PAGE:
Electronic Voting Machines to get Legal Challenge
TRENTON, N.J. (AP) - February 11, 2007 -- Voter-rights activists plan to mount a legal challenge to the use of electronic voting machines in 18 of New Jersey's 21 counties, saying the machines were never properly tested and are susceptible to fraud.
Newark attorney Penny Venetis, co-director of the Rutgers Constitutional Litigation Clinic, filed legal notice Friday claiming that some 10,000 Sequoia AVC Advantage machines were never certified by the state.
"There is zero documentation - no proof whatsoever - that any state official has ever reviewed Sequoia machines," Venetis told The Sunday Star-Ledger of Newark.
The state Division of Elections on its Web site states that it certified the Sequoia machines in Aug. 1987, but Venetis said officials furnished no proof when she asked for it.
A Princeton University computer science professor told the newspaper that he bought five Sequoia machines from a government auction Web site that are virtually identical to the ones used in by the state.
Andrew Appel said a Princeton student was able to easily pick the machine's lock and remove chips containing the machine's computer software.
"We can take a version of Sequoia's software program and modify it to do something different - like appear to count votes, but really move them from one candidate to another," Appel said. "And it can be programmed to do that only on Tuesdays in November, and at any other time. You can't detect it."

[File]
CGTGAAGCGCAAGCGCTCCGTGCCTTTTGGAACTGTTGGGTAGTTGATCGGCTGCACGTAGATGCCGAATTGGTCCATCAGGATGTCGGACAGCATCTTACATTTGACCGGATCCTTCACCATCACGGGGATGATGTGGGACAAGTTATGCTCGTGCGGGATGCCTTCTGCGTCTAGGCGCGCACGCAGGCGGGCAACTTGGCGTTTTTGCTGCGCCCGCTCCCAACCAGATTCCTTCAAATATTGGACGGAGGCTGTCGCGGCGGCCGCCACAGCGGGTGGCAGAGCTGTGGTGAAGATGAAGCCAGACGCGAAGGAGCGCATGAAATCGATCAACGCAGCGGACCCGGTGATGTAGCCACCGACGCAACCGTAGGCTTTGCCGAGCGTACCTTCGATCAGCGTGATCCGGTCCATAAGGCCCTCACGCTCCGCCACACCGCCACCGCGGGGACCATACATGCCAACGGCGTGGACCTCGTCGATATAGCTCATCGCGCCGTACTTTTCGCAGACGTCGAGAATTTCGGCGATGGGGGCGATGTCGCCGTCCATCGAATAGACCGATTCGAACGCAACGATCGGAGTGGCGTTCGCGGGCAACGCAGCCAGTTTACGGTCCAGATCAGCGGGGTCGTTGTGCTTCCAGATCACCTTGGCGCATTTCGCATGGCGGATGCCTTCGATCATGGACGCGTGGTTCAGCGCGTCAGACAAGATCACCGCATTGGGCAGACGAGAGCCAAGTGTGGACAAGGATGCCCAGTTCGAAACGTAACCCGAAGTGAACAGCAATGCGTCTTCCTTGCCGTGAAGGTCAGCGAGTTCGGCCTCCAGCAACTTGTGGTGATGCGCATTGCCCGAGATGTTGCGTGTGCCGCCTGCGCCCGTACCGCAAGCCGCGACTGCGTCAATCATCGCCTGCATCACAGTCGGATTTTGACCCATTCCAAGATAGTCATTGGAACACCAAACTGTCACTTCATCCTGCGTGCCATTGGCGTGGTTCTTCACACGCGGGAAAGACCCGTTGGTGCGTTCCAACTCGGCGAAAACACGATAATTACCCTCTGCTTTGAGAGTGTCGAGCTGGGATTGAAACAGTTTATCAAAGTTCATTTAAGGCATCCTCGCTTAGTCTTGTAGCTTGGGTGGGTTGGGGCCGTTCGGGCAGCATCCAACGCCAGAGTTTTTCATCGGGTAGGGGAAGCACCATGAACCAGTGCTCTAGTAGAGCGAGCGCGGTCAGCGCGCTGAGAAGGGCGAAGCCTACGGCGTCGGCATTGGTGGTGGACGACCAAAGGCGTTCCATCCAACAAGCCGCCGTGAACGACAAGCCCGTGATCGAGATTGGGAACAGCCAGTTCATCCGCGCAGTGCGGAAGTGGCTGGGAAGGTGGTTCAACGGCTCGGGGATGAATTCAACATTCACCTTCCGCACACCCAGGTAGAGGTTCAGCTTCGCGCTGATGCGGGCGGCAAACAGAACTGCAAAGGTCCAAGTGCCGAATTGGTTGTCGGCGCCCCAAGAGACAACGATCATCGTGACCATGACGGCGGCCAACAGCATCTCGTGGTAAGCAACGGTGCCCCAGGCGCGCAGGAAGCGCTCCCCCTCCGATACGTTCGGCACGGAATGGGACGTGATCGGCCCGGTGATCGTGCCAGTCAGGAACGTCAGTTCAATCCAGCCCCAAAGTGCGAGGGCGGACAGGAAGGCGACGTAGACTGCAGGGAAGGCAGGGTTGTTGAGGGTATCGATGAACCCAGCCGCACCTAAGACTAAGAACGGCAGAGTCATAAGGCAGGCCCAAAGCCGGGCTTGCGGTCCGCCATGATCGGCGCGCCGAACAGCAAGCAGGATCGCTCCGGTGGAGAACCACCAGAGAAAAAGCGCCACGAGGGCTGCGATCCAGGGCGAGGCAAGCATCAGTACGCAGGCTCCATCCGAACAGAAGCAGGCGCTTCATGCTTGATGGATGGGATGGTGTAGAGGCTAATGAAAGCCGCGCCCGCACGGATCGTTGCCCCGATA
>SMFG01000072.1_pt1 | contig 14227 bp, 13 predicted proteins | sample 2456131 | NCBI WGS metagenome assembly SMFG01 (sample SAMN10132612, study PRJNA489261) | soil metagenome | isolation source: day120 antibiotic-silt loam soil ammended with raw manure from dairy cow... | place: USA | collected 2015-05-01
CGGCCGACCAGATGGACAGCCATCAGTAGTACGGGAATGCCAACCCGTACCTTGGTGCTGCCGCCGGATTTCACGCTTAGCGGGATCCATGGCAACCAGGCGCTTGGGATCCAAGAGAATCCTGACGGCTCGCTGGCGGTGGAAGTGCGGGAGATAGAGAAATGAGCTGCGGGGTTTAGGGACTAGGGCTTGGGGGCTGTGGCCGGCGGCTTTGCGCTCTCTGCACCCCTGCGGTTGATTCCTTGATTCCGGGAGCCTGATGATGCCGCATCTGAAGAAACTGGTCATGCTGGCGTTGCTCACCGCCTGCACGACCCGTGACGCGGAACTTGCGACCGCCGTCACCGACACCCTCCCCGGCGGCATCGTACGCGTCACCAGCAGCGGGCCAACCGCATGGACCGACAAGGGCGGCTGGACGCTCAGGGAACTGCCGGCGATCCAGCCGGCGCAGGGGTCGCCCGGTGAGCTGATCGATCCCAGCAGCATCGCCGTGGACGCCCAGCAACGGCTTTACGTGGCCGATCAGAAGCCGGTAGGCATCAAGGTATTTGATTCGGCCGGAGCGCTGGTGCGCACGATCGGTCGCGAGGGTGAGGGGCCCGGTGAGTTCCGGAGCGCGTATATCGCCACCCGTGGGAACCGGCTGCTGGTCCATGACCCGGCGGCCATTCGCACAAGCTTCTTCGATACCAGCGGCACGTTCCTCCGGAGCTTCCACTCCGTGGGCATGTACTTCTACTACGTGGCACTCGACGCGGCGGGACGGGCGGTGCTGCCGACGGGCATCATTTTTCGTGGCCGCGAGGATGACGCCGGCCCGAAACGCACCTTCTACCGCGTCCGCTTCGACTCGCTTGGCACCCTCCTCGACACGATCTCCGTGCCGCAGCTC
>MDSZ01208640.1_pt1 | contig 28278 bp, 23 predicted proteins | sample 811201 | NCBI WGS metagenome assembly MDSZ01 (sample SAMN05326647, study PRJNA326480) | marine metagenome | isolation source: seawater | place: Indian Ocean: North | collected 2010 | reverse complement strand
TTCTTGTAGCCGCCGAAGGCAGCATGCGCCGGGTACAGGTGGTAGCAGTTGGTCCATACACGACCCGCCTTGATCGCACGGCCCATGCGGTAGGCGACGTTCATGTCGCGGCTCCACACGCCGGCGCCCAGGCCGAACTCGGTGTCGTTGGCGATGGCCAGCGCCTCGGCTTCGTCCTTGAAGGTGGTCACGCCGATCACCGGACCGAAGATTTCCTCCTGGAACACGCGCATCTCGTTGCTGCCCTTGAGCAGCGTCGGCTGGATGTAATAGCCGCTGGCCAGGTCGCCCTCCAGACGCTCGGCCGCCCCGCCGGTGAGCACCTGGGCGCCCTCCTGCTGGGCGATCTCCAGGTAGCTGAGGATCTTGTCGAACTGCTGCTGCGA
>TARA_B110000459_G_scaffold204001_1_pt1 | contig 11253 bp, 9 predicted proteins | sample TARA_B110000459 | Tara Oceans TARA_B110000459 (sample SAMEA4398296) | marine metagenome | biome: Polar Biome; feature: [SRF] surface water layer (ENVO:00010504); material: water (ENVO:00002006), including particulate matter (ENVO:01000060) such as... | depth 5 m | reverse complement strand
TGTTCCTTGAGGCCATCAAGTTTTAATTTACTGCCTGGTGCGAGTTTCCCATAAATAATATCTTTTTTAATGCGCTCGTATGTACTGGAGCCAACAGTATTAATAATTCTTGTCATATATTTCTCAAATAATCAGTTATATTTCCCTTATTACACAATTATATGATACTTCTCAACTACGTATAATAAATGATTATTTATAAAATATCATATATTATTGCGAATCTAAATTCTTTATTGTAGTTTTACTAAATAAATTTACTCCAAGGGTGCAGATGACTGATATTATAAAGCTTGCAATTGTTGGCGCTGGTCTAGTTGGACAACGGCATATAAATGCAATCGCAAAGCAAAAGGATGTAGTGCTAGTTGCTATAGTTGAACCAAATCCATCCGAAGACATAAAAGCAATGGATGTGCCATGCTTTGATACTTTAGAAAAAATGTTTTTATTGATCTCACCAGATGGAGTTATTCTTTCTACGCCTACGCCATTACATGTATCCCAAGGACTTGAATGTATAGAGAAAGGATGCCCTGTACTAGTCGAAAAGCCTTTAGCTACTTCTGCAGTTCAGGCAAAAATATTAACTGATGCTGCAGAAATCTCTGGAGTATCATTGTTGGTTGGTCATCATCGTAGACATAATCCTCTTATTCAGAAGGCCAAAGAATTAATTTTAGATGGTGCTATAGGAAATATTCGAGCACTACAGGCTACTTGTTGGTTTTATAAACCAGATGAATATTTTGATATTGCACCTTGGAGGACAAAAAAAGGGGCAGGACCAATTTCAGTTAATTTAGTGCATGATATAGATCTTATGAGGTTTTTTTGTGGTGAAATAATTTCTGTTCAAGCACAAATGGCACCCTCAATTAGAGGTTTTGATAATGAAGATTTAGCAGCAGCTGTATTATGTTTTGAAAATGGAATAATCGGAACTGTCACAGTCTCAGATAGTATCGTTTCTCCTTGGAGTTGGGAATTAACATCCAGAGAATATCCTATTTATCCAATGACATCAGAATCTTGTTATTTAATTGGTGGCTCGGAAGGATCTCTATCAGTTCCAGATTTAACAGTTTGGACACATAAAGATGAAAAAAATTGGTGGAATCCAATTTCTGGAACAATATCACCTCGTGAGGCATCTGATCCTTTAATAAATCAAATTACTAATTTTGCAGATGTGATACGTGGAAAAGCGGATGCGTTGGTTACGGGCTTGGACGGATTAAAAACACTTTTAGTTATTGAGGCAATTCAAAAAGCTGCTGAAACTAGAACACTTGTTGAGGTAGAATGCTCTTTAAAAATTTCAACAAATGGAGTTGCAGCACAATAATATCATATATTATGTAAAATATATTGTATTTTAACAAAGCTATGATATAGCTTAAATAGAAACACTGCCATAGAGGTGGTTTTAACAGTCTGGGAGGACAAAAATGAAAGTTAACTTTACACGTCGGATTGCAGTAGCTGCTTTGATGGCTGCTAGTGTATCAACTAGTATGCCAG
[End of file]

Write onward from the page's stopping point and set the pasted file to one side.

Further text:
Appel said the machines are often left unattended at polling places. But a spokeswoman for Sequoia said tampering is unlikely.
"It's not just the equipment," Michelle Shafer said. "There are people and processes in place in the election environment to prevent tampering and attempts at tampering."
Mercer County Assignment Judge Linda Feinberg will decide whether to pull the plug on the machines. If she does, the state would have to find a way to recertify them, or perhaps go back to pencil-and-paper ballots, in time for April school elections.
Warren County is the only county in New Jersey that uses electronic voting machines that feature paper printouts that can be recounted if disputes arise. The National Institute of Standards and Technology has cautioned that electronic voting machines can't be made secure without a paper trail.
(Copyright 2007 by The Associated Press. All rights reserved.)
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